Take the 2-minute tour ×
English Language & Usage Stack Exchange is a question and answer site for linguists, etymologists, and serious English language enthusiasts. It's 100% free, no registration required.

What does the following phrase mean?

In Soviet Russia, piracy pirates YOU.

What is implied by "piracy pirates YOU" and what by "IN Soviet Russia"?

Update 1: My difficulty was because the term "pirate" and "piracy" are senseless to apply to Soviet Russia because there was no, strictly speaking, author rights. Nothing to pirate. Everything is already belonged by everybody.

@Ed Guiness, thanks for the link, I have never heard of them. At my youth other themes were popular like:

  • American to Russian: 'In the USA, I can come to The White House and cry out: "Reagan is a moron"'
  • Russian to American: 'I also can come to Red Square and cry out: "Reagan is moron"'

And those in your link are somewhat unknownat my time and even less now since currently everybody is is quite indifferent to politics.

Update 2: Subjectively, I gave credibility to George Orwell's 1948's 1984, rather more universally known and earlier than Yakoff Smirnoff.

share|improve this question
    
Can't help but think of the Rocky movie where Dolph Lundgren tells him "I must break you" in that thick Russian accent. –  Will Feb 10 '11 at 13:43
    
I'll point out that piracy pirates really does mean nothing. They did it for the redundancy. To use another meme "obvious man is obvious" –  horatio Feb 10 '11 at 15:34
    
How can piracy pirate someone? "Pirates" is used as a verb, but the phrase is meaningless. It was written by someone blindly applying the meme without caring whether it made sense the way "...radio listens to you" does. –  Jeanne Pindar Feb 10 '11 at 18:59
add comment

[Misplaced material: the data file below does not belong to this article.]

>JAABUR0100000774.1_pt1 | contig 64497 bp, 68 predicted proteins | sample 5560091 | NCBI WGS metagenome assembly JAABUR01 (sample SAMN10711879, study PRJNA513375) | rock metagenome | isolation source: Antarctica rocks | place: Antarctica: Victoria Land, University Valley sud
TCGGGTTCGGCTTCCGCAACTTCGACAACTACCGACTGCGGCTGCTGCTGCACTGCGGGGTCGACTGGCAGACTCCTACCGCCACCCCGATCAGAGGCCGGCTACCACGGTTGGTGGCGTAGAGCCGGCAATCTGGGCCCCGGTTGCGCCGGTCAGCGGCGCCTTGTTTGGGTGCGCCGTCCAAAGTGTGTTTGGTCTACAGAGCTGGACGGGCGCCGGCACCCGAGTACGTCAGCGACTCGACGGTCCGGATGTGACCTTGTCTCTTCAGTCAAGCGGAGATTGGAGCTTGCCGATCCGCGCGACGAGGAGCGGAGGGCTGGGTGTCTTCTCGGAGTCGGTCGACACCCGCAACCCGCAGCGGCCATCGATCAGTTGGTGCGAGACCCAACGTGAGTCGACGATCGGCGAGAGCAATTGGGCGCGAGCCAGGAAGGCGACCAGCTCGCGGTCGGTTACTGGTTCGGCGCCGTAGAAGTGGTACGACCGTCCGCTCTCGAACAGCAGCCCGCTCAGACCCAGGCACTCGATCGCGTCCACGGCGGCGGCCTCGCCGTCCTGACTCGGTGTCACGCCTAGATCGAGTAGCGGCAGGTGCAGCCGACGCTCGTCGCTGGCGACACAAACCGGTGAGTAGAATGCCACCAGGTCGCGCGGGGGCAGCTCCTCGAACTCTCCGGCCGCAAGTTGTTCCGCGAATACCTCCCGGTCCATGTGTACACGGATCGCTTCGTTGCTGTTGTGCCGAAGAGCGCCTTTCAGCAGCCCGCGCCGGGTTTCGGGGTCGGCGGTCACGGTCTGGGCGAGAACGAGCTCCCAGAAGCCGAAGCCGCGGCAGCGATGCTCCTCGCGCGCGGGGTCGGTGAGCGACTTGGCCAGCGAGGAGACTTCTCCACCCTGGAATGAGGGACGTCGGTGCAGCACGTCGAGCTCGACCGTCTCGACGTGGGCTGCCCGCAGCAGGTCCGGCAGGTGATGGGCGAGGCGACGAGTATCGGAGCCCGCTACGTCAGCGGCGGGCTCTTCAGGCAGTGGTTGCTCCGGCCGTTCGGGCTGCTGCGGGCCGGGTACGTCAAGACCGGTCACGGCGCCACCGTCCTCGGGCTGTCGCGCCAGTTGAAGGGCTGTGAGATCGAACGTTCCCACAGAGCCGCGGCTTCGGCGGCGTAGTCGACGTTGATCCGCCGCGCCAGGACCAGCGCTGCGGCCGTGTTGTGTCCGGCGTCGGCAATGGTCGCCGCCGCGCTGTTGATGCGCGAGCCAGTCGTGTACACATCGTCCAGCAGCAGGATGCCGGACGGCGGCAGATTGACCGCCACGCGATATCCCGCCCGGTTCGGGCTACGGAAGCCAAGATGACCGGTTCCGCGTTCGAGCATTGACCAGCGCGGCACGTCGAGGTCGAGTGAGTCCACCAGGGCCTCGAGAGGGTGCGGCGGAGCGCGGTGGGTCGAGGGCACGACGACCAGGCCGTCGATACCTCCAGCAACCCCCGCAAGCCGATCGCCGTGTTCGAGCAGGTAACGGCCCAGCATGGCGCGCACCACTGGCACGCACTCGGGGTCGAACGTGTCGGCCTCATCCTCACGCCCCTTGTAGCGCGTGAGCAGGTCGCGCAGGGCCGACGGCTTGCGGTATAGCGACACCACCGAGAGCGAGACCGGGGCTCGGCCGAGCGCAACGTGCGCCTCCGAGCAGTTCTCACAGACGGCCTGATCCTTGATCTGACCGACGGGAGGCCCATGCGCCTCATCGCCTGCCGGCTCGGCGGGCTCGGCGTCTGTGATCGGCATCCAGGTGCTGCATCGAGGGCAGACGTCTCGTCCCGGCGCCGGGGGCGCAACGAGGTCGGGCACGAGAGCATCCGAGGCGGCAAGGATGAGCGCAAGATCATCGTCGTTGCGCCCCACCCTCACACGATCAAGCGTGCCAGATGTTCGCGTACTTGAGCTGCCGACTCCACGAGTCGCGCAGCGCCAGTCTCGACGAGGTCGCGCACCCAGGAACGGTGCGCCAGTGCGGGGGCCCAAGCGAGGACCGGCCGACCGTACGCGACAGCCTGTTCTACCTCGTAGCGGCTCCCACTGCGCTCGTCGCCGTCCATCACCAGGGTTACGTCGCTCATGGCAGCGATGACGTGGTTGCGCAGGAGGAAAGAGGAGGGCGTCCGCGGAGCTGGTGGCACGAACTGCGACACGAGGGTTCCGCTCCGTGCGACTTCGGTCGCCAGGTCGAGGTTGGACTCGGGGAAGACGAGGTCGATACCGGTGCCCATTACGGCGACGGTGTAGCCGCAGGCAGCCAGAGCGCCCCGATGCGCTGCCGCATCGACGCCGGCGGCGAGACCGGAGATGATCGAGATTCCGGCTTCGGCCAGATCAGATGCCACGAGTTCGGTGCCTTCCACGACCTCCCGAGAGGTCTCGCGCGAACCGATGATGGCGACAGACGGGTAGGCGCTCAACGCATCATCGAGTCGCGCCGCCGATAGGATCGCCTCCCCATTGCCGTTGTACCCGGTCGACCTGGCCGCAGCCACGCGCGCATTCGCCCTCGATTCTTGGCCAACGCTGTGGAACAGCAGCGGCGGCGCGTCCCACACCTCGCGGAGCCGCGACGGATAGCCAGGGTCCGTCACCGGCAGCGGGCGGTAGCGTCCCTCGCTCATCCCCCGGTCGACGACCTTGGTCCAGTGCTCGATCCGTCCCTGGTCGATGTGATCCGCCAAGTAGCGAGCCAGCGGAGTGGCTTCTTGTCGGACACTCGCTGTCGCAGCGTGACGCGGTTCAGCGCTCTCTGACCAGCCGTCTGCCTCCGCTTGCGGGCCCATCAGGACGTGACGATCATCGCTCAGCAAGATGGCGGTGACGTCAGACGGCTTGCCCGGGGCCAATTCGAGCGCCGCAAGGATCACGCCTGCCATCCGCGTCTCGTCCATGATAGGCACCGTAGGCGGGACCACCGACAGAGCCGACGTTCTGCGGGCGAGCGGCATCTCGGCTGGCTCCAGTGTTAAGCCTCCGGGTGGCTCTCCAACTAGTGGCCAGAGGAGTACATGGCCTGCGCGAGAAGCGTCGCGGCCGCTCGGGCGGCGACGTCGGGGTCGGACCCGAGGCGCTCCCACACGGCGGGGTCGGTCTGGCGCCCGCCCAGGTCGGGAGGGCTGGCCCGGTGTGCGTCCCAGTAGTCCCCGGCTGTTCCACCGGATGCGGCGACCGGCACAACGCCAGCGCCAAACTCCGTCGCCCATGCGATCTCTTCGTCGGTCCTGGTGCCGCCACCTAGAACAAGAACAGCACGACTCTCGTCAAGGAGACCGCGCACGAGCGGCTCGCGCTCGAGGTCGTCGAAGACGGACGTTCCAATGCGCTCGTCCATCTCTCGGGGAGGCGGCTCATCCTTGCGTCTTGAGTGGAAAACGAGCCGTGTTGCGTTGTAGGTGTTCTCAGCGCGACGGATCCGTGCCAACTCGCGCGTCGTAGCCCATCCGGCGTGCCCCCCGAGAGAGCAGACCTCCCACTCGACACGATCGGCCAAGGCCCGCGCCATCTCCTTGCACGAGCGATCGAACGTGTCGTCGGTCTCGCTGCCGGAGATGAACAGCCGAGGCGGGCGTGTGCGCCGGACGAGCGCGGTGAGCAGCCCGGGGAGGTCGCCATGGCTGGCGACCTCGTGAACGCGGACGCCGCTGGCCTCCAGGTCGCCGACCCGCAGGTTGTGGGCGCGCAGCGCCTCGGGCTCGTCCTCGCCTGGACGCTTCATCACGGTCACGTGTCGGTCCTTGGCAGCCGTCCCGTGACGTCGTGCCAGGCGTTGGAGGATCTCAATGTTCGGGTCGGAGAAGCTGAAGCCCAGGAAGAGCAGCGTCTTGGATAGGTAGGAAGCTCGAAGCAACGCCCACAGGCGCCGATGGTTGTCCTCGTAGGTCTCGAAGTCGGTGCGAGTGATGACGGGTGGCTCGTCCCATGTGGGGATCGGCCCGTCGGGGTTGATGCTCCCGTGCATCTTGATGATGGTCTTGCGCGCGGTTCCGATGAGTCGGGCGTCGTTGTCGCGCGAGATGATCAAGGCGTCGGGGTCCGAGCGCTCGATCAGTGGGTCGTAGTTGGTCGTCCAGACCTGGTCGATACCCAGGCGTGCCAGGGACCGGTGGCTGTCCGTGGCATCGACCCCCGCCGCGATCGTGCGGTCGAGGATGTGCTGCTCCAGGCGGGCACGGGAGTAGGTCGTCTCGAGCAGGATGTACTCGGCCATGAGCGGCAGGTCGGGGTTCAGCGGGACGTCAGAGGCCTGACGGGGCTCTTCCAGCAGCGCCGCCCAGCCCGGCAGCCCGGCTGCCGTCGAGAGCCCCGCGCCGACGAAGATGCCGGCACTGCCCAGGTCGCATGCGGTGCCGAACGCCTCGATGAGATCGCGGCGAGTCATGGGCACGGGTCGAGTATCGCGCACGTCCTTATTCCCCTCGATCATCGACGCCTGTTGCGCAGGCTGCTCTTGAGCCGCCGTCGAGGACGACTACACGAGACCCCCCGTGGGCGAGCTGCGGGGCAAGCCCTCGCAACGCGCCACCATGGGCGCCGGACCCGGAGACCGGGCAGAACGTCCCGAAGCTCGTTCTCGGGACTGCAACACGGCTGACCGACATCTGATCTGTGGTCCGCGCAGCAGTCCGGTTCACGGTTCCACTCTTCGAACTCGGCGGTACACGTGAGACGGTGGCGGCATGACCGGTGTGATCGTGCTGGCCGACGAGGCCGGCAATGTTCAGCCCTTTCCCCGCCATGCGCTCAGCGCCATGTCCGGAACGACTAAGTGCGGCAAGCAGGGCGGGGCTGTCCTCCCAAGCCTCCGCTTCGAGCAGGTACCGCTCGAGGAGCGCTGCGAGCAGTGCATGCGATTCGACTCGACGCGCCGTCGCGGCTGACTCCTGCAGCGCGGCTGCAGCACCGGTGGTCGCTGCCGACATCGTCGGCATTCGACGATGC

2 Answers 2

up vote 15 down vote accepted

It's a (rather unfunny, IMHO) variation of the (rather unfunny, IMHO) "In Soviet Russia" meme. The most famous examples are probably "In Soviet Russia, TV watches you!" and "In Soviet Russia, radio listens to you!"

Encyclopedia Dramatica has more examples.

So, what the sentence basically says is, "in all normal countries, you pirate stuff, but Soviet Russia was so backwards that stuff would pirate you".

share|improve this answer
add comment

It's a style of humour originated by Yakov Smirnoff

http://en.wikipedia.org/wiki/Yakov_Smirnoff#Russian_reversal

For example

In America, you assassinate president.

In Soviet Russia, president assassinate you.

share|improve this answer
8  
And it's become an internet meme, which means some people reflexively repeat it even in ways that make no sense. –  Jeanne Pindar Feb 10 '11 at 13:46
    
from your answer I understood that it is commonly used in the West but it is rather confusing to hear and understand in Russia. –  Gennady Vanin Novosibirsk Feb 10 '11 at 14:54
    
Well, in Soviet Russia there was no President, so it is confusing - whose president of which country assasinate Russians. Besides, as a matter of fact, in the USSR Russia was not formally separate autonomous part (in contrast to other republics). The term Russia was not generally used to refer to any specific part. As such it was used only after desintegration of USSR. So, your phrases is complete nonsense for Russians –  Gennady Vanin Novosibirsk Feb 11 '11 at 9:02
1  
It would not be the first time that memes originating in USA were not understandable by the natives of the place the meme was using for effect. –  mplungjan Jun 10 '11 at 16:59
1  
PS: One of my favourite cold war jokes had a punch line of "New skirmishes on the Sino-Finnish border" –  mplungjan Jun 10 '11 at 17:03
add comment

Your Answer

 
discard

By posting your answer, you agree to the privacy policy and terms of service.

Not the answer you're looking for? Browse other questions tagged or ask your own question.